Ryan, striking an optimistic tone, said House Republicans are “on track” and “right where we want to be.”
If the legislation manages to clear the House, it will have a much tougher road in the Senate, where moderate and conservative Republicans are clashing over what should happen to the Medicaid expansion component of ObamaCare.
With a slim majority, Republicans can only afford to lose two votes in the Senate to pass the bill, and four have already said they can’t support it in its current form, according to The Hill’s Whip List.
Trump’s decision to take a more hands-on role in the process is bearing fruit. He met with members of the RSC in the Oval Office late last week and offered small changes to the plan in exchange for their votes on the floor.
Those changes include giving states the option to impose a Medicaid work requirement and flexibility in how they get funding from the federal government.
Eight Republicans that attended the meeting and had opposed the bill, or said they were leaning against it, pledged their votes on the spot.
Rep. Gary Palmer (R-Ala.), who voted against the bill in the Budget Committee last week, and Rep. Robert AderholtRobert AderholtGOP leaders seek healthcare votes from competing factions Trump, GOP struggle to find healthcare votes Trump storms Capitol with healthcare plan on the line MORE (R-Ala.) jumped on board, as did Rep. Mark Walker (R-N.C.), chairman of the 172-member RSC who just weeks earlier had issued a statement critical of the bill.
“The president asked us specifically would we support him on this American Health Care Act” if the changes were made, Walker told reporters after his White House meeting.
“We all agreed, to a man.”
Most members of the far-right House Freedom Caucus and their Senate allies still remain opposed to the bill. But some took it as a positive sign that conservative leaders continued to negotiate with the White House over the weekend.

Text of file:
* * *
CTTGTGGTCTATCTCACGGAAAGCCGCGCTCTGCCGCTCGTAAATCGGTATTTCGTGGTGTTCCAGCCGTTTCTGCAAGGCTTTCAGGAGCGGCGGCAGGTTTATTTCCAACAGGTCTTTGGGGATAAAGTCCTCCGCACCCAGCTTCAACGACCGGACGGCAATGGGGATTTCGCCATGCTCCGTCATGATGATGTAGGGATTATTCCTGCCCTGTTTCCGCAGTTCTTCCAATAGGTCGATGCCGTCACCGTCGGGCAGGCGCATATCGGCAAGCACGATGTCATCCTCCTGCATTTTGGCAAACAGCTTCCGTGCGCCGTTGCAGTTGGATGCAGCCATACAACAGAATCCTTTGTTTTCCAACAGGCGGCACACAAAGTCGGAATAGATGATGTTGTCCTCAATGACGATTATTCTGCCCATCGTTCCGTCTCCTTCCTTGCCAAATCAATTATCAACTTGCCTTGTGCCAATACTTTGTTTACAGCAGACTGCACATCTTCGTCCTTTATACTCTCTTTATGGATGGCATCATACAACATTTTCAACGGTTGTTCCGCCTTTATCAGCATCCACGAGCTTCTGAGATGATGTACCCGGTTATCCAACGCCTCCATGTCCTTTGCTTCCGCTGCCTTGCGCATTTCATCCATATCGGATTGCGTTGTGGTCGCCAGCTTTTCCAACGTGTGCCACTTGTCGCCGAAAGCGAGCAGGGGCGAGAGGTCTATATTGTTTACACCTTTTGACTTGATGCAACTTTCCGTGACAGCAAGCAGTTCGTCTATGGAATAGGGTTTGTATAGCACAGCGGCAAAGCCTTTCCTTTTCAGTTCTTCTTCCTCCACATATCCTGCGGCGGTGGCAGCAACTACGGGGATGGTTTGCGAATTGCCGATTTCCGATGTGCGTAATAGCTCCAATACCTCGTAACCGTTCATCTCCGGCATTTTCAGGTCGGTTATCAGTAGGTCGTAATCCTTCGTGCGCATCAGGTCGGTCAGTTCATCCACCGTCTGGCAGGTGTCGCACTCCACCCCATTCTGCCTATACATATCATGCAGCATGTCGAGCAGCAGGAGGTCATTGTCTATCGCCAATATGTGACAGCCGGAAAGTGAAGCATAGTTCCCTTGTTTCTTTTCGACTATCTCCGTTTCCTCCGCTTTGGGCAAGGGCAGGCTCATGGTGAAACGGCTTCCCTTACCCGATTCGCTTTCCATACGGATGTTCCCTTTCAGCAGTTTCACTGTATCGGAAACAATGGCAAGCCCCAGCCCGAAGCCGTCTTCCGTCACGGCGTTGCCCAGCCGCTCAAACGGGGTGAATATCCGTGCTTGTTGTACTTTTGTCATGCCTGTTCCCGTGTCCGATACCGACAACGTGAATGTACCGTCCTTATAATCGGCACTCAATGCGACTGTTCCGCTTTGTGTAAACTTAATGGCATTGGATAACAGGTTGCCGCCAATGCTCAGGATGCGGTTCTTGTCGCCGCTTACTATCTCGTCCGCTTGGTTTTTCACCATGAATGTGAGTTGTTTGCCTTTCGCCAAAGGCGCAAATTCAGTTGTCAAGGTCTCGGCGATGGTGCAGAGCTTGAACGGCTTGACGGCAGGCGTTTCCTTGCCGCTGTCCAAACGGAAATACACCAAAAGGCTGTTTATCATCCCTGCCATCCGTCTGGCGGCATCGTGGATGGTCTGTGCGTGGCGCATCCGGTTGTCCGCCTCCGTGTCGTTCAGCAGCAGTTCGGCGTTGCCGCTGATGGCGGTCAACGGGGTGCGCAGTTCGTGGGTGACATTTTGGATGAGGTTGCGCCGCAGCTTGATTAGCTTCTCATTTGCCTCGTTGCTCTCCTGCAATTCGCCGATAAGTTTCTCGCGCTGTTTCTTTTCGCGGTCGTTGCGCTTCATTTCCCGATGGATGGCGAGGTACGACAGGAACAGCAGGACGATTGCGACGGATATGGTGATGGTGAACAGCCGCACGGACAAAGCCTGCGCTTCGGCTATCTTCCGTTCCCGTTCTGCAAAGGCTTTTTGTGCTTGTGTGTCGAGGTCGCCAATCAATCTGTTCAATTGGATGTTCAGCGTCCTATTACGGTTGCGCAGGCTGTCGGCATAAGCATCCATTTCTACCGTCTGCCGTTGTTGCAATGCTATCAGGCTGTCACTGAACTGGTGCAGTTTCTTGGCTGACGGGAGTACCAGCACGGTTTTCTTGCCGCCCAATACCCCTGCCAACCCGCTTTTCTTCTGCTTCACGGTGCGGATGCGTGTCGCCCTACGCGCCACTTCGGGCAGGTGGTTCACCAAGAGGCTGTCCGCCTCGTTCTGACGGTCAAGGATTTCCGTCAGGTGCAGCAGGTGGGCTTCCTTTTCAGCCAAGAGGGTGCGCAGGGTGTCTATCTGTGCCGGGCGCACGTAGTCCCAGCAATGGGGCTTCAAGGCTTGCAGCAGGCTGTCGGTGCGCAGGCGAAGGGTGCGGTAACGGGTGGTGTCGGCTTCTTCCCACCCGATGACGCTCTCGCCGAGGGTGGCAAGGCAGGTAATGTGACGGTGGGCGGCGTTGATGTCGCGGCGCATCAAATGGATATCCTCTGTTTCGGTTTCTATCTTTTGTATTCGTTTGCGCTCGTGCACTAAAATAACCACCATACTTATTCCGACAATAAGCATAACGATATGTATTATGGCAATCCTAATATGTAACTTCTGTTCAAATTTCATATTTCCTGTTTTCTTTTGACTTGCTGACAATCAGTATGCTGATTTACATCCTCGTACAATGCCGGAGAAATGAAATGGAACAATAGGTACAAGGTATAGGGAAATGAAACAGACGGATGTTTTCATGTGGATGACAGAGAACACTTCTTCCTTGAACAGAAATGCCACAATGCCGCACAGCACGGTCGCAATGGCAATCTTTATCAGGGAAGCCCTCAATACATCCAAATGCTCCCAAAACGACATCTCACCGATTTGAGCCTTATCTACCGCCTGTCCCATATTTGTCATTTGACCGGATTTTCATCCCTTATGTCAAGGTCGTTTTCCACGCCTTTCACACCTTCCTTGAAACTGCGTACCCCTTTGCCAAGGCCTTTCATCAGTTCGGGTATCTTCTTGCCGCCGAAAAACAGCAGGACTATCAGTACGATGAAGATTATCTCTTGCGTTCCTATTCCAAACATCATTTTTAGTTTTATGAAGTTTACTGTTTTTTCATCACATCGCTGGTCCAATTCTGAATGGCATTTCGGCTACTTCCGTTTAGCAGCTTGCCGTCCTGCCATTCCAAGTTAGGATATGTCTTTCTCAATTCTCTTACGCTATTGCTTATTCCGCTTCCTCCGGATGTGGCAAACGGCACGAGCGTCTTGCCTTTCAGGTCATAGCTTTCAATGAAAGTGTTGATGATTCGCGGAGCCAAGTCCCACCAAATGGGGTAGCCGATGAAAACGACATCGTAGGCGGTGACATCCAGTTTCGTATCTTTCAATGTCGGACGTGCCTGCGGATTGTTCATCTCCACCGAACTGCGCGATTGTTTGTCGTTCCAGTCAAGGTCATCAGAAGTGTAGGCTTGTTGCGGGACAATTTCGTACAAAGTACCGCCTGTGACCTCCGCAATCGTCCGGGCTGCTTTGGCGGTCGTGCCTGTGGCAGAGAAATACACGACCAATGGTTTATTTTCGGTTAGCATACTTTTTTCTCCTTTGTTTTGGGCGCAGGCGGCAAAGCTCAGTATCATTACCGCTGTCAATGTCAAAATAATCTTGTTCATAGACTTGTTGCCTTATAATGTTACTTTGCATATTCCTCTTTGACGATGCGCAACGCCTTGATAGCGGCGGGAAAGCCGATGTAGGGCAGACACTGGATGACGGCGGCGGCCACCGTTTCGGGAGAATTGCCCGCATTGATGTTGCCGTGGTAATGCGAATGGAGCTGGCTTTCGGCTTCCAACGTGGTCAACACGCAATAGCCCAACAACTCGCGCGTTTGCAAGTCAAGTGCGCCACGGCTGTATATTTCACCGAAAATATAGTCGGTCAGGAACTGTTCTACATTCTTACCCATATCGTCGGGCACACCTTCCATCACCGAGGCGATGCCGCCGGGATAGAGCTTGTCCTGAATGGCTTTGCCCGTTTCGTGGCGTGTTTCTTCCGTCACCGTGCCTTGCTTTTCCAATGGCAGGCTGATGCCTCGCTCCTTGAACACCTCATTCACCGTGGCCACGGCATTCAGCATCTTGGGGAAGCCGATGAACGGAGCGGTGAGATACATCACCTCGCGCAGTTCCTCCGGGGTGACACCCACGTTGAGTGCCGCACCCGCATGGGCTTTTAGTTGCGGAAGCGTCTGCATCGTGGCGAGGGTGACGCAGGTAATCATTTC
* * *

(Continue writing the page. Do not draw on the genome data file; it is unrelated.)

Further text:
Sens. Ted CruzTed CruzConservatism's worst enemy? The Freedom Caucus. Republicans giving Univision the cold shoulder: report How 'Big Pharma' stifles pharmaceutical innovation MORE (Texas) and Mike LeeMike LeeSenate takes up NATO membership for Montenegro Overnight Defense: Civilian casualties raise questions about rules of engagement | Air Force nominee set for hearing | Senate takes up NATO membership for Montenegro This week: GOP picks up the pieces after healthcare defeat MORE (Utah) and Freedom Caucus Chairman Mark Meadows (R-N.C.) flew down to Trump’s Mar-a-Lago resort in Palm Beach, Fla., over the weekend to meet with top Trump aides on the healthcare bill, according to House and Senate GOP sources.
Trump was not present, but the meeting lasted for three hours.
The conservatives made their case for a repeal of ObamaCare’s regulations and insurance mandates, sources said, but those changes would likely chase away moderates and make it difficult to pass the bill through the Senate.
Meadows and other conservative members emerged from a Freedom Caucus meeting late Monday night and insisted the bill would not pass without more significant changes.
“They don’t have the votes to pass it,” declared Rep. Justin AmashJustin AmashObamaCare gets new lease on life Top Republican: The healthcare bill is dead House GOP abandons ObamaCare repeal effort in stunning defeat MORE (R-Mich.).
Peter Sullivan contributed to this report, which was updated on March 21 at 8:15 a.m.